by Carl Natale
Posted on Fri, Mar 09, 2012 - 11:59 am
The longer the Centers for Medicare & Medicaid Services (CMS) delays delaying the ICD-10 implementation deadline, I wonder how useful the rulemaking process will be.
The idea is to publish the new deadline(s) as a proposed rule in the Federal Register. Then collect public comment on it for 60 days before making a final decision.
Since this is the Internet age, public comment is being registered without a federal forum. A recent example is Zirmed's online petition asking "Should CMS Stop, Go, or Slow Down Regarding the Transition to ICD-10?" You can register your opinion on the appropriate opinion. No word yet on how that feedback is going.
I wonder if the people at CMS will do just as well if they just monitor the Internet for 60 days.
Meanwhile, my poll shows some movement in opinion (How should the CMS adjust the ICD-10-CM/PCS timeline?):
- 73 percent don't want any change at all
- 13 percent want to leapfrog ICD-10 coding and implement ICD-11 coding
- 13 percent favor some sort of delay
- 2 percent want a HIPAA-like delay of enforcement
This adds up to 101 percent because of rounding. One commenter questions validity of the survey:
"Many, perhaps most of your readers have a vested interest in ICD-10 either as professional coders, ICD-10 project staff, or similar."
"If true, the outcome of your survey was as predictable as one that asks tax attornies and accountants how they feel about simplifying the IRS code."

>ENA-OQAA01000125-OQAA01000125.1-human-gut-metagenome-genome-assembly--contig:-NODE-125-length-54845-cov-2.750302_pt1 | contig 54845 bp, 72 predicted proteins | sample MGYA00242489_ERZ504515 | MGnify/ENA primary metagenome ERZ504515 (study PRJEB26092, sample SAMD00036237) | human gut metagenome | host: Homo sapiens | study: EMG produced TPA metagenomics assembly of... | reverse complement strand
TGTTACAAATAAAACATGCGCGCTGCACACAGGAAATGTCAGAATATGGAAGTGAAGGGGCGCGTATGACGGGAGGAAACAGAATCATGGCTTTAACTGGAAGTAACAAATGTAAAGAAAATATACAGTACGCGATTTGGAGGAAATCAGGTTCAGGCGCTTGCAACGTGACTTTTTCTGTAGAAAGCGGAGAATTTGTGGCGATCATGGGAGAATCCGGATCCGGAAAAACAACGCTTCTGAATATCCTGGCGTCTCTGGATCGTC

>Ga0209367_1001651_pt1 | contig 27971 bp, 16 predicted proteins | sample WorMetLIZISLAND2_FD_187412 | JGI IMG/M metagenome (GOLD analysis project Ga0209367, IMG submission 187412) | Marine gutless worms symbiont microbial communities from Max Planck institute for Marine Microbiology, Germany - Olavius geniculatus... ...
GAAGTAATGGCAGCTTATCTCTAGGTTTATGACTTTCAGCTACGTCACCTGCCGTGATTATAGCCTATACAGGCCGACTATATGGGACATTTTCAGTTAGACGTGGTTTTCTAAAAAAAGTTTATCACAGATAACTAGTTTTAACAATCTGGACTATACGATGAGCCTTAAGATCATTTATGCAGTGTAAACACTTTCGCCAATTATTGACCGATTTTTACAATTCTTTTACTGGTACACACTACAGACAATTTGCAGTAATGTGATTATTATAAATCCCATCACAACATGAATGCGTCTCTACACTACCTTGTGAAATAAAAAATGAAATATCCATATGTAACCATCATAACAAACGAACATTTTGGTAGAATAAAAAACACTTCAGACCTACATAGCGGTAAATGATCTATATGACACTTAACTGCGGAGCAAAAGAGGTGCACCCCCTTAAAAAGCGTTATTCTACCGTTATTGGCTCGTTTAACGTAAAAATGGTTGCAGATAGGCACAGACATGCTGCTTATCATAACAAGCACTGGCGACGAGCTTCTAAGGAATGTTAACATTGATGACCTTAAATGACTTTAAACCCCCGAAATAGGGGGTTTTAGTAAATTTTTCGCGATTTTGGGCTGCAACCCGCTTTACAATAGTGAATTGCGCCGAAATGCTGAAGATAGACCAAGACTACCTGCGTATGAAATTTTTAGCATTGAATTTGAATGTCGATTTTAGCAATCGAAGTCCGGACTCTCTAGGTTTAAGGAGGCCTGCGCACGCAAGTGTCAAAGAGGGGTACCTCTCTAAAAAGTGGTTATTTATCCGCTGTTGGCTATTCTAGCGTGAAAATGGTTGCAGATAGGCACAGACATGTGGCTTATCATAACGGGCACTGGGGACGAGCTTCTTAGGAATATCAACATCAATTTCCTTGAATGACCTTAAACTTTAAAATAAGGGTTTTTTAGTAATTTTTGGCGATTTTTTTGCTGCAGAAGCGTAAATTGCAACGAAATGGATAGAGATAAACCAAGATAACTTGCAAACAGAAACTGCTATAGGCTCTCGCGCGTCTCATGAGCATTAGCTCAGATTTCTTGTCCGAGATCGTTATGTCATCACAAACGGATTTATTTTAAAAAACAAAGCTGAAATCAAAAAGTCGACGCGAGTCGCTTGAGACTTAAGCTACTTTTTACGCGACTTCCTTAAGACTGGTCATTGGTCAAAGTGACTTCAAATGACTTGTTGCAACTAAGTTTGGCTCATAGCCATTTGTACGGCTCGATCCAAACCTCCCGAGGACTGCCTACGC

I don't think there is any perhaps about it. My readers are deeply involved in the ICD-10 transition. I'm not surprised at all they overwhelmingly favor keeping Oct. 1, 2013, as the deadline. (I am surprised that the ICD-11 option is gaining traction.)
When the American Medical Association (AMA) first started this vigorous opposition, I asked "Now that the AMA has promised to fight ICD-10 implementation, will they succeed?" The results were less than surprising and this is how I explained:
"So far, 81 percent of the 36 respondents said no way. And the discussion in our ICD-10 Watch group on LinkedIn vouched for the integrity of the deadline and usefulness of ICD-10."
"But that's not enough to declare the AMA's fight over before it starts. Asking this question is a bit like asking a football fan if his or her favorite football team will win the Super Bowl. There's a bit of bias here. People are deciding the fate of ICD-10 based upon their assessment of the merits. Maybe I'm guilty of that."
So yes the bias is a bit predictable. Speaking of predictable, this was the post that has me declaring "Now I'm not so sure CMS is going to keep the Oct. 1, 2013 deadline written in stone."
I'm just saying.
A blogger named John asks a good question. Where are the concrete examples of the benefits of ICD-10 coding? (EMR and HIPAA)
The Healthcare Billing and Management Association (HBMA) has a report on the major problems from the HIPAA 5010 transition that lists the major causes of rejections, denials and delays. According to this post, healthcare organizations seemed to have worked out the problems mostly. There are still isolated problems. But clearinghouses seemed to have had smoother experiences. (GroupOne Health Source)